This week, if you’ve seen any of my action on Twitter or Facebook, you probably know that I was admitted to the hospital on Monday for blood clots in my lungs. Three years ago I had a pulmonary embolism while I was in the hospital. To avoid the out on my third strike, I’m going to have to live the rest of my life regularizing my leafy green intake and taking Coumadin.
So, fine. I had a blood clot (again!) and I could have been one of the 100,000 Americans that die every year (one every 5 minutes) from a blood clot.
But I’m not. I survived. I’m very happy to be alive. I don’t really know how I would feel if I hadn’t survived this, but I know that my wife and children were quite upset when they came to see me in the hospital — their lives would be completely different had I not survived. And so, I’m happy for them that I’m sitting here in my back yard listening to the cicadas while my daughters play with the bugs they’ve caught today.
If the blood clot didn’t result in brain damage (i.e. a stroke), then the inconvenience of Coumadin is probably the most debilitating long term effect that most people suffer. There are even (very expensive) drugs available that take care of thinning the blood without being affected by diet. I’m on one now because the Heparin I was in the hospital for wasn’t getting my INR up quickly enough. But it costs $40 per dose. Paying $280 per week for preventative medicine doesn’t really work for my budget when there is a cheaper alternative (Coumadin) that has been working for 60 years.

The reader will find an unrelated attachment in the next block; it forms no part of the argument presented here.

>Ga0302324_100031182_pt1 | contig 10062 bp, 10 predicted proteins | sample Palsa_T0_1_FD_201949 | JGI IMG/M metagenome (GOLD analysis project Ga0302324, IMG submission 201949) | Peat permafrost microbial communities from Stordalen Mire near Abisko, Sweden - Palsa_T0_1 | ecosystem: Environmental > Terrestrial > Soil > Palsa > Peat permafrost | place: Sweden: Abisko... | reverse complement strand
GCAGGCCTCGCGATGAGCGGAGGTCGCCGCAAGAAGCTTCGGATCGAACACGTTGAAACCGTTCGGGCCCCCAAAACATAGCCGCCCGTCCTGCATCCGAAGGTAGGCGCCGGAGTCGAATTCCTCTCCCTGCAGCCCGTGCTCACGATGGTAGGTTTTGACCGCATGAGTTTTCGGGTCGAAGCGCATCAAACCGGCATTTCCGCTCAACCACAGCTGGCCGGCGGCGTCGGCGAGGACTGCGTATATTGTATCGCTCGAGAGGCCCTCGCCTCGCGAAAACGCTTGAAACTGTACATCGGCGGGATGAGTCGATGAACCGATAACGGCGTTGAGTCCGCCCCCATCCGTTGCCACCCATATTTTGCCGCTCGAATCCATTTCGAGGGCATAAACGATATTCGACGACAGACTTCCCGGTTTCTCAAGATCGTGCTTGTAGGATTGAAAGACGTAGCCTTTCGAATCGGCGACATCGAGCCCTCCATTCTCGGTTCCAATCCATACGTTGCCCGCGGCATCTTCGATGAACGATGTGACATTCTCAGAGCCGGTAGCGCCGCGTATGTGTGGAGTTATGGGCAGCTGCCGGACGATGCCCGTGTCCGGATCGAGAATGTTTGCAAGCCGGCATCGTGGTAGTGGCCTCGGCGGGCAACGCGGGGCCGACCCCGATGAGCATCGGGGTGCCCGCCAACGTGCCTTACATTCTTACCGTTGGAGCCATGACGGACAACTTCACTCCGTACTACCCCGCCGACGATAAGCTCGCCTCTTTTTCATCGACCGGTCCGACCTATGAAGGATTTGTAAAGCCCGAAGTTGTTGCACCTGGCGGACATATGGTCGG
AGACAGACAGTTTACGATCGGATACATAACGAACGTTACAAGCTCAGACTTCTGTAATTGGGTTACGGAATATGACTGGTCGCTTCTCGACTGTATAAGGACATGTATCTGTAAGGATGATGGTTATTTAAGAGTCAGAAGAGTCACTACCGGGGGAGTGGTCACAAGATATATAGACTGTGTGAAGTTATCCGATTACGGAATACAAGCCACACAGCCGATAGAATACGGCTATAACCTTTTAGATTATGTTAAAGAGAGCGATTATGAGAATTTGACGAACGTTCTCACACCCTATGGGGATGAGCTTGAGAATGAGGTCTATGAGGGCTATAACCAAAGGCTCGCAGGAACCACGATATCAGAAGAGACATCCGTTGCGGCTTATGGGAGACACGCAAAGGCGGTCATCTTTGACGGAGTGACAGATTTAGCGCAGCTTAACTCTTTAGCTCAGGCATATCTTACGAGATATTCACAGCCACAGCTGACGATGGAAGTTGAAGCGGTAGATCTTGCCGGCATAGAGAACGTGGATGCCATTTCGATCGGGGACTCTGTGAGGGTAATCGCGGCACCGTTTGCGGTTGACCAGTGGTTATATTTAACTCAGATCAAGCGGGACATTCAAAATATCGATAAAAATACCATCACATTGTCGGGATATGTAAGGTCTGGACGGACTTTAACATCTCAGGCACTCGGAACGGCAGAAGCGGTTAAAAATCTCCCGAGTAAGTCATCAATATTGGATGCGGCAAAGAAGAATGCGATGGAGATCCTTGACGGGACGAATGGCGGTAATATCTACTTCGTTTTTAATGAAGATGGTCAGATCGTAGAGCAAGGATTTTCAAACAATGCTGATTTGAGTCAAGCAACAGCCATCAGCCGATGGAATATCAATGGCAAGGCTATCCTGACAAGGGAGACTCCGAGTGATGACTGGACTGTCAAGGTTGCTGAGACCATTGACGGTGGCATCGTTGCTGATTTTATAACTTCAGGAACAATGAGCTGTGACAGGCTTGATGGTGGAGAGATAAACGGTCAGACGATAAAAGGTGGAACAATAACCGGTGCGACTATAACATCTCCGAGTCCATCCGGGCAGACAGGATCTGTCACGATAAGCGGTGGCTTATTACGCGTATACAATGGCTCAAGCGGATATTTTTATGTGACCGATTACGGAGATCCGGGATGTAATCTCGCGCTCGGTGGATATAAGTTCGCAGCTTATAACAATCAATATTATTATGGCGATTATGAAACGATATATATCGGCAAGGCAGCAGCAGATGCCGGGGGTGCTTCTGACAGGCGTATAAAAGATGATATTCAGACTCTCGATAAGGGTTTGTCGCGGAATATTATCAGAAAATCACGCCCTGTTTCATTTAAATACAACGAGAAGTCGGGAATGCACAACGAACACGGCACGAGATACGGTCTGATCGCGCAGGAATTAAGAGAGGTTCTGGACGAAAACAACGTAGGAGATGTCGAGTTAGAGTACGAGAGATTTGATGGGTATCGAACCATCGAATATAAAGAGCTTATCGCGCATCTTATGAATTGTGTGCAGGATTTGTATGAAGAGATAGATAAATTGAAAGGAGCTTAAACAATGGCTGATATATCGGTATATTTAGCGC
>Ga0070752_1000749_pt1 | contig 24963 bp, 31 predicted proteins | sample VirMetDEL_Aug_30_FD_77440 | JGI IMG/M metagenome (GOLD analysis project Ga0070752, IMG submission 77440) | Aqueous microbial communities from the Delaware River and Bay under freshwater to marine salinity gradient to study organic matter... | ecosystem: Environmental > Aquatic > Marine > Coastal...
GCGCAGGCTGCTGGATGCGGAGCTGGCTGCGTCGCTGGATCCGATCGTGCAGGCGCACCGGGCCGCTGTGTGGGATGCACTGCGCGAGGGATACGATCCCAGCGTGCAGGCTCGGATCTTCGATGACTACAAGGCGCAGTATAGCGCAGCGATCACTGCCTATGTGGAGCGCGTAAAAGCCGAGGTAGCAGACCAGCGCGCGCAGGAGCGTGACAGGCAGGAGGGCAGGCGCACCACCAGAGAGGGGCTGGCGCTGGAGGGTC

But now when I tell people I’ve had two blood clots, they tend to freak out. “That sounds scary!” Or “I‘m praying for you.”
I understand this. When a friend of mine showed me a clot that he had in his leg, I was pretty surprised that he was up and about and not falling over in front of me. “Shouldn’t he be more worried?” I thought.
But now I think I understand his point of view a little better. People die from blood clots. Like I said, an American dies once every five minutes from one.
Maybe it is just that those of us who have had one (or two!) of them and survived realize that we are past the deadly part — we’re alive and life keeps happening.
I appreciate that the possibility of death looms every second that I’m alive. I appreciate the prayers of others for my health and my family’s well-being. Really, I’m grateful!
But I’m also grateful for drinkable running water. Water is essential for living, but most Westerner’s don’t spend time thinking about how blessed they are that they don’t have to walk to a communal well every day to get their water. And I don’t spend time telling them how lucky they are to have running water.
Death looms, but I’m alive.
It takes a lot of infrastructure and work that we don’t usually see to get plenty of fresh water, but I can take a nice long shower.
I’m lucky to be alive. There, I’ve acknowledged it. Can I just get on with living?